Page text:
If you head to Yosemite National Park this time of year and stop by Horsetail Fall at just the right time, you might see something spectacular: As the sun sinks low in the sky, the waterfall glows with streaks of gold and yellow — and it looks just like molten lava.
Photographers like Michael Frye flock to the park every February to try to capture the phenomenon.
“It’s this narrow ribbon of water falling from this high cliff, the eastern buttress of [the El Capitan rock formation],” he says. “Just that narrow little ribbon of water is lit and everything else around it is dark. And with the right light, that water can turn orange or even red.”
According to Frye, what makes Horsetail Fall so unique is its topography: The waterfall is perched high on an open cliff where it can catch light from the sunset — but not just any sunset.
“It’s this brief window of light around the third week of February where the sun sets at just the right angle to light Horsetail Fall just as it’s sinking,” Frye says.
JOHAN BERGSTRÖM: PAGAN POSTCARDS
«The work Pagan Postcards takes the ideologies of Norwegian black metal as its starting point. In a series of images fragments of lyrics are taken out of their context to be projected on norwegian scenery, the same scenery that served as inspiration for a new wave of black metal. Instead of embracing the characteristic dark and symbolic visual codes of black metal, the sceneries here are displayed in the manner of Romanticism and influenced by Norwegian romanticist painters like Johan Christian Dahl, Hans Gude and August Cappelen. Many of the ideas that defined Romanticism could two hundred years later be found in the manifestoes of Black Metal. For all of its violence and misanthropy, black metal is a deeply romantic movement and this is nowhere more evident that in their hymns to nature.
This underground music scene became worldwide notorious through sensationalized media reports on a series of symbolic acts of violence. The second wave of Black Metal, emerging in Norway in the early 1990s, gave expression to a more aggressive and incarnated satanic or heathen ideology than their predecessors. Bands like Mayhem, Darkthrone, Burzum, Immortal, Emperor, Ensalved and Thorns came to define what soon would be labeled as True Norwegian Black Metal. The scene´s quest for authenticity triggered an arms race that ended up in suicide, murders and church burnings. All in favor of appearing as the most evil, or the most “true”. Besides the anti-Christian mindset and an opposition to modern society in general, black metal is fixated with notions of a idealized pre-Christian past. It desires a transformation of the self into a new/old version of humanity that back metalers believe is empowered, violent and inseparably linked to the harshness and amorality of nature. By placing almost exclusive emphasis on emotion, sensory experience and mysticism, black metal rejects the basic tenets of the Enlightenment.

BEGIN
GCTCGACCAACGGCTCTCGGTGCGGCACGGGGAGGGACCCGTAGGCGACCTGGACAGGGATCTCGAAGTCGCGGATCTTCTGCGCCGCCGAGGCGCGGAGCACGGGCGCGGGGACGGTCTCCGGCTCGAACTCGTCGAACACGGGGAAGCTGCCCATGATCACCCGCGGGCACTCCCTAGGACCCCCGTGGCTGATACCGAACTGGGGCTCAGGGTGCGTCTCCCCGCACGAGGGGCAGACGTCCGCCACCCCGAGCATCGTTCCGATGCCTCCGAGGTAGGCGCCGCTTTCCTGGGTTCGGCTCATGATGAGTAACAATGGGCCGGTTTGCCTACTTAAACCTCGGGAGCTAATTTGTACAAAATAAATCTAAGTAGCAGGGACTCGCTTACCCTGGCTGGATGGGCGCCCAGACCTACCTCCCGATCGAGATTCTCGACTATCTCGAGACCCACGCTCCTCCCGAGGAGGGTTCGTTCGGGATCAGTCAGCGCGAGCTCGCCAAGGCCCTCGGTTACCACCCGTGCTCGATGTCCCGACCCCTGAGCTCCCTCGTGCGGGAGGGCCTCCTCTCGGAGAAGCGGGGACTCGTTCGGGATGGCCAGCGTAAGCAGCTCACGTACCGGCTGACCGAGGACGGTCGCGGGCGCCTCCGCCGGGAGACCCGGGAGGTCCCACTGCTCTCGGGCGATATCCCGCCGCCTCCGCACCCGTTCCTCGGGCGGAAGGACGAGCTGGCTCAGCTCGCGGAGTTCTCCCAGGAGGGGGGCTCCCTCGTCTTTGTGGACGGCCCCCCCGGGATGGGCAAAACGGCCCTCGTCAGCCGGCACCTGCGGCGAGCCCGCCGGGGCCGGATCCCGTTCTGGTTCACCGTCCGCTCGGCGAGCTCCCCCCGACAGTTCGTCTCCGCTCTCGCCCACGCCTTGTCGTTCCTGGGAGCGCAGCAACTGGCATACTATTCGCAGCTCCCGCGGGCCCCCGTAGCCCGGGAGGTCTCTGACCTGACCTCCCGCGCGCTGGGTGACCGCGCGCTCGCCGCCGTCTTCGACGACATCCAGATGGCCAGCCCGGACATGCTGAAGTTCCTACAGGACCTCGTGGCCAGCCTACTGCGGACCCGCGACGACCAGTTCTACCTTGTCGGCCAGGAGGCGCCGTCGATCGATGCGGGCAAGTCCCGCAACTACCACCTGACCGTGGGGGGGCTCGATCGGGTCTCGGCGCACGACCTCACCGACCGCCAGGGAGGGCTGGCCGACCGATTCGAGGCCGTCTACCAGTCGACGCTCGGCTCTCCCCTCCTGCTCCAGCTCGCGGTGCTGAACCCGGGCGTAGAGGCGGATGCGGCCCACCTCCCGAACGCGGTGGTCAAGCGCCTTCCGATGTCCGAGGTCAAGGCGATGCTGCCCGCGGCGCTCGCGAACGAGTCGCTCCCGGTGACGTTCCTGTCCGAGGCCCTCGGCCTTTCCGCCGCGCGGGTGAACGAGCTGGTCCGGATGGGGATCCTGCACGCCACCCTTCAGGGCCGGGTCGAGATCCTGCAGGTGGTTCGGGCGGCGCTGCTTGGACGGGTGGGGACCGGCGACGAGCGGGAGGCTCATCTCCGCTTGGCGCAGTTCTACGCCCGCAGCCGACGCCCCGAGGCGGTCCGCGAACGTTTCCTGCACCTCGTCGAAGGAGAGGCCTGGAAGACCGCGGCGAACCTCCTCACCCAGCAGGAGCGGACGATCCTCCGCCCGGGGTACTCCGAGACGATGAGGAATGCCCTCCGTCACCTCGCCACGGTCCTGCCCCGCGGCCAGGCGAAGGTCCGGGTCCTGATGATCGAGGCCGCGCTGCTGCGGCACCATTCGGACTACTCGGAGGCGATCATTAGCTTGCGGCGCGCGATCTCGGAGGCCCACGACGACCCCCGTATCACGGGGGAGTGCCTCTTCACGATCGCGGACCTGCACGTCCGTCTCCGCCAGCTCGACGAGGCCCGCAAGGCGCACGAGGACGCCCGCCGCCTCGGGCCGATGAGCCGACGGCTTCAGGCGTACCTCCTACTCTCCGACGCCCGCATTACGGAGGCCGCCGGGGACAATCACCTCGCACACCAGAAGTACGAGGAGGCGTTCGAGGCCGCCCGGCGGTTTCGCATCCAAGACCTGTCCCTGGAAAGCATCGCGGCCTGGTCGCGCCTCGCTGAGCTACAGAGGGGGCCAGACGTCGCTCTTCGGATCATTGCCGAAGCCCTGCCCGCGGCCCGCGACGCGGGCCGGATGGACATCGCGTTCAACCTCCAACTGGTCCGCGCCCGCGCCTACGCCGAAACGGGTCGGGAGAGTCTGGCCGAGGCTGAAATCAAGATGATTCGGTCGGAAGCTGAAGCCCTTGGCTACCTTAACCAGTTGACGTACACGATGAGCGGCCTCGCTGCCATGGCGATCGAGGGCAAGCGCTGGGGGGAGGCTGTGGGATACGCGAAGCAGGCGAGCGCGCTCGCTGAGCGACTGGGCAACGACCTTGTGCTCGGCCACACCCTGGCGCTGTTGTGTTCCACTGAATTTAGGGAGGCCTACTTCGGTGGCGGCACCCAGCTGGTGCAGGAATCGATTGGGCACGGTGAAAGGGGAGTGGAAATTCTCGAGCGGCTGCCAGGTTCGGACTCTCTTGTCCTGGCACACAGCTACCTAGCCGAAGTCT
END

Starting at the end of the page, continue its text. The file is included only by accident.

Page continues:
In less extreme, still resembling philosophy, the Romanticism movement celebrated independence of human spirit and the supremacy of feeling. Romanticist artists investigated human nature and personality, the folk culture, the national and ethnic origins, the medieval era, the exotic, the mysterious, the occult, the diseased and the satanic. In Romantic art, nature—with its uncontrollable power, unpredictability and potential for cataclysmic extremes—offered an alternative to the ordered world of Enlightenment thought. The movement validated strong emotion as an authentic source of aesthtetic experience, placing new emphasis on such emotions as trepidation and awe—especially that which was experienced in confronting the sublimity of untamed nature and its picturesque qualities.
Through sampling and remixing the work Pagan Postcards takes an open-ended and ambiguous shape, on the one hand hinting an approaching apocalypse and on the other hand celebrating the grandeur of nature. It gives a voice to the gloomy moods of contemporary society in the wake of financial crises, natural disasters, wars and acts of terror as well as to a rising back-to-nature movement».
© All copyright Johan Bergström
Installation view Nordin Gallery, Stockholm, Sweden.
The Mamba and Jesus